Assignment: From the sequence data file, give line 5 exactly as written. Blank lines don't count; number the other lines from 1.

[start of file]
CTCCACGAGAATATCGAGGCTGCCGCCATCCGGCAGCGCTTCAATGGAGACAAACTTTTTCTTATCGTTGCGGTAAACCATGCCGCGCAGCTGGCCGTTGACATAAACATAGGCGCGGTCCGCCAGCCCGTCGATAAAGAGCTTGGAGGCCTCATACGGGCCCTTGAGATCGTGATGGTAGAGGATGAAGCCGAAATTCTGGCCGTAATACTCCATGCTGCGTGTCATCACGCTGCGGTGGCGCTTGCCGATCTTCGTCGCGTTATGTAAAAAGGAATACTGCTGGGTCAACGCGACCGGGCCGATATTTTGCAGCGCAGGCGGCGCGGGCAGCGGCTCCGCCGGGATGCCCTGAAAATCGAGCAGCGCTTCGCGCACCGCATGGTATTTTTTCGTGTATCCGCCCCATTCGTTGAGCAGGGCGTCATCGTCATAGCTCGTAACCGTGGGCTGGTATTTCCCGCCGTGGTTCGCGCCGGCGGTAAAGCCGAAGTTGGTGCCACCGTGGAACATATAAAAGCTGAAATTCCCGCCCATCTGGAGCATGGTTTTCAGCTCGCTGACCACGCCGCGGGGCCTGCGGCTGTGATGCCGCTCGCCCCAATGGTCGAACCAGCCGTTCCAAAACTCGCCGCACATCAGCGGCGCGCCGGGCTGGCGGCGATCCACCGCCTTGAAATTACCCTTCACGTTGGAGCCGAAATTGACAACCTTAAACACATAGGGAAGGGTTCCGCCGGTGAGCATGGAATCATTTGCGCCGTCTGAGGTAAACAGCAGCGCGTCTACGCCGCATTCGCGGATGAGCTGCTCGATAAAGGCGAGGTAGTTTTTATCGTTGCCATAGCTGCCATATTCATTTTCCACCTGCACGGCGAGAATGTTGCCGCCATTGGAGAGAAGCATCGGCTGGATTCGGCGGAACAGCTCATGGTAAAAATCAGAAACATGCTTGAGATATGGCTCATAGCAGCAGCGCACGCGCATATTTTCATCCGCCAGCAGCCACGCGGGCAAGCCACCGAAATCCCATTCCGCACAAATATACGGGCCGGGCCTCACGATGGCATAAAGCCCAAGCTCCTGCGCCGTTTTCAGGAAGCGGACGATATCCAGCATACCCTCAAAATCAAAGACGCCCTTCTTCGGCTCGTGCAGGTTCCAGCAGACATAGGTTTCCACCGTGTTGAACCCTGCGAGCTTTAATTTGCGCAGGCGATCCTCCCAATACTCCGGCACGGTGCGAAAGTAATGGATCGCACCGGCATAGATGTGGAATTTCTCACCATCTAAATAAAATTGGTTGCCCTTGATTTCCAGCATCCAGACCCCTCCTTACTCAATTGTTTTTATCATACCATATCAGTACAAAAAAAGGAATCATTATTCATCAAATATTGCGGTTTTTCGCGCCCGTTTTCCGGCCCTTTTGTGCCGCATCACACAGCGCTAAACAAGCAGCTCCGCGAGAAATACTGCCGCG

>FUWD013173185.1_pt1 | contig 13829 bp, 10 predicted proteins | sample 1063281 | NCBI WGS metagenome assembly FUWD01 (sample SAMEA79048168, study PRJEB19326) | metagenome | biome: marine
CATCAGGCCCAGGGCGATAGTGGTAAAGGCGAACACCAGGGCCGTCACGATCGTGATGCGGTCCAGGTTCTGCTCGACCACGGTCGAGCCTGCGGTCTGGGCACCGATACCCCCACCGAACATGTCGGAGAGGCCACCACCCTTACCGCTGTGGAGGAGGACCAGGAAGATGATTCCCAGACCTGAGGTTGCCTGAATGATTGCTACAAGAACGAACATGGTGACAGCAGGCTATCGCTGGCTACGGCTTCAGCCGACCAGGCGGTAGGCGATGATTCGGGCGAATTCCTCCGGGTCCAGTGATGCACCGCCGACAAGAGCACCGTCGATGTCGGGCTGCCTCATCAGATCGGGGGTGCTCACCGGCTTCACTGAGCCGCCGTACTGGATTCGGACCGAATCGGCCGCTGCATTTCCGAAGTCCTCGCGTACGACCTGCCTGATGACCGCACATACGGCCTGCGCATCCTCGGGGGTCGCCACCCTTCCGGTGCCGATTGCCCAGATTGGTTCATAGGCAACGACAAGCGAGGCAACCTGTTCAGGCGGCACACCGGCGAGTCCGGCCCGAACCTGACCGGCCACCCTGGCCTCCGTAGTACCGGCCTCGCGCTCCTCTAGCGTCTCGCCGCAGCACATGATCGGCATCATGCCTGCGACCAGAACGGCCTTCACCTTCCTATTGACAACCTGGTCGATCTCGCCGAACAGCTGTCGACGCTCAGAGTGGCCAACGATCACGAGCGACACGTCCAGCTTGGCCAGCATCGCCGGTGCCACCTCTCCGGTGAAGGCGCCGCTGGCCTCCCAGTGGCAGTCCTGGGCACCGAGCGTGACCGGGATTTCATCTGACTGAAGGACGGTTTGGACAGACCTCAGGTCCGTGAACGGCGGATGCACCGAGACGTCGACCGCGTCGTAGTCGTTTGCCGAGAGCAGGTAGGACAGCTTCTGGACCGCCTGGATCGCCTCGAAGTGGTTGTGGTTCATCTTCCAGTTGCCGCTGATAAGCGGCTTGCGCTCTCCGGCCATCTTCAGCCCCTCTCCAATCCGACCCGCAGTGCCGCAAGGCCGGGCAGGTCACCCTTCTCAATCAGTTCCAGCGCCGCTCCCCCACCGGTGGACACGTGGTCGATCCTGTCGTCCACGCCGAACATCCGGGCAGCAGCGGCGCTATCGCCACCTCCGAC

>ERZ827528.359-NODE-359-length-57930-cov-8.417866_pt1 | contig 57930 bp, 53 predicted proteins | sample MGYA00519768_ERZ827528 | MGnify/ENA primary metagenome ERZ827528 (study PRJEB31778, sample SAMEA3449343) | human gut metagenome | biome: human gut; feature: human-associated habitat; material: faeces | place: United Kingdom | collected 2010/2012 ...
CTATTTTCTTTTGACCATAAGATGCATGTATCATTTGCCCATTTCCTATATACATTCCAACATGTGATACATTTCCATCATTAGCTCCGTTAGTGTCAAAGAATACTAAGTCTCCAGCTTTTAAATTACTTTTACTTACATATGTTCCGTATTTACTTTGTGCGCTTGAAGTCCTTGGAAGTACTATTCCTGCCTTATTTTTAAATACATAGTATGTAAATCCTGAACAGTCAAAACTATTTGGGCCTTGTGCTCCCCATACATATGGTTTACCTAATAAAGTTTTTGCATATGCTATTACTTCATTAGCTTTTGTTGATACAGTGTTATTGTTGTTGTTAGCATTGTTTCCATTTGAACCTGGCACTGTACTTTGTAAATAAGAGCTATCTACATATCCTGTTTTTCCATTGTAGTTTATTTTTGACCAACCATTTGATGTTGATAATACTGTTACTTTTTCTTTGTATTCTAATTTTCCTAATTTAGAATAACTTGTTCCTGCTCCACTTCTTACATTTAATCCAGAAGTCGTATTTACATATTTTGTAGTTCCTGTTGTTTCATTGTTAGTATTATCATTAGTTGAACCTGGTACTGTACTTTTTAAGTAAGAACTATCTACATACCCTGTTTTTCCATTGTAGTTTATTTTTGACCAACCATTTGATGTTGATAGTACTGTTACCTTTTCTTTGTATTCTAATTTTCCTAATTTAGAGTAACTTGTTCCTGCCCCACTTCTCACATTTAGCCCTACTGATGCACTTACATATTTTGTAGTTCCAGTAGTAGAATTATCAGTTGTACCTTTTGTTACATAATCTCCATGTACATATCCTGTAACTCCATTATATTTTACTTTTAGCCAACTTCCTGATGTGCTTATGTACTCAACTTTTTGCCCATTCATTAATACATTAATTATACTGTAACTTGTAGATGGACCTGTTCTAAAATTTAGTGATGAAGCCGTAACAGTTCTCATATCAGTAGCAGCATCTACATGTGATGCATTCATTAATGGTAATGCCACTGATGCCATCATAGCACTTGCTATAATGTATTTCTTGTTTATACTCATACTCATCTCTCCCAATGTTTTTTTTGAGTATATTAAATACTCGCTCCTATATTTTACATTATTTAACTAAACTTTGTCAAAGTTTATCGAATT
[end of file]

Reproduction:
CTATTTTCTTTTGACCATAAGATGCATGTATCATTTGCCCATTTCCTATATACATTCCAACATGTGATACATTTCCATCATTAGCTCCGTTAGTGTCAAAGAATACTAAGTCTCCAGCTTTTAAATTACTTTTACTTACATATGTTCCGTATTTACTTTGTGCGCTTGAAGTCCTTGGAAGTACTATTCCTGCCTTATTTTTAAATACATAGTATGTAAATCCTGAACAGTCAAAACTATTTGGGCCTTGTGCTCCCCATACATATGGTTTACCTAATAAAGTTTTTGCATATGCTATTACTTCATTAGCTTTTGTTGATACAGTGTTATTGTTGTTGTTAGCATTGTTTCCATTTGAACCTGGCACTGTACTTTGTAAATAAGAGCTATCTACATATCCTGTTTTTCCATTGTAGTTTATTTTTGACCAACCATTTGATGTTGATAATACTGTTACTTTTTCTTTGTATTCTAATTTTCCTAATTTAGAATAACTTGTTCCTGCTCCACTTCTTACATTTAATCCAGAAGTCGTATTTACATATTTTGTAGTTCCTGTTGTTTCATTGTTAGTATTATCATTAGTTGAACCTGGTACTGTACTTTTTAAGTAAGAACTATCTACATACCCTGTTTTTCCATTGTAGTTTATTTTTGACCAACCATTTGATGTTGATAGTACTGTTACCTTTTCTTTGTATTCTAATTTTCCTAATTTAGAGTAACTTGTTCCTGCCCCACTTCTCACATTTAGCCCTACTGATGCACTTACATATTTTGTAGTTCCAGTAGTAGAATTATCAGTTGTACCTTTTGTTACATAATCTCCATGTACATATCCTGTAACTCCATTATATTTTACTTTTAGCCAACTTCCTGATGTGCTTATGTACTCAACTTTTTGCCCATTCATTAATACATTAATTATACTGTAACTTGTAGATGGACCTGTTCTAAAATTTAGTGATGAAGCCGTAACAGTTCTCATATCAGTAGCAGCATCTACATGTGATGCATTCATTAATGGTAATGCCACTGATGCCATCATAGCACTTGCTATAATGTATTTCTTGTTTATACTCATACTCATCTCTCCCAATGTTTTTTTTGAGTATATTAAATACTCGCTCCTATATTTTACATTATTTAACTAAACTTTGTCAAAGTTTATCGAATT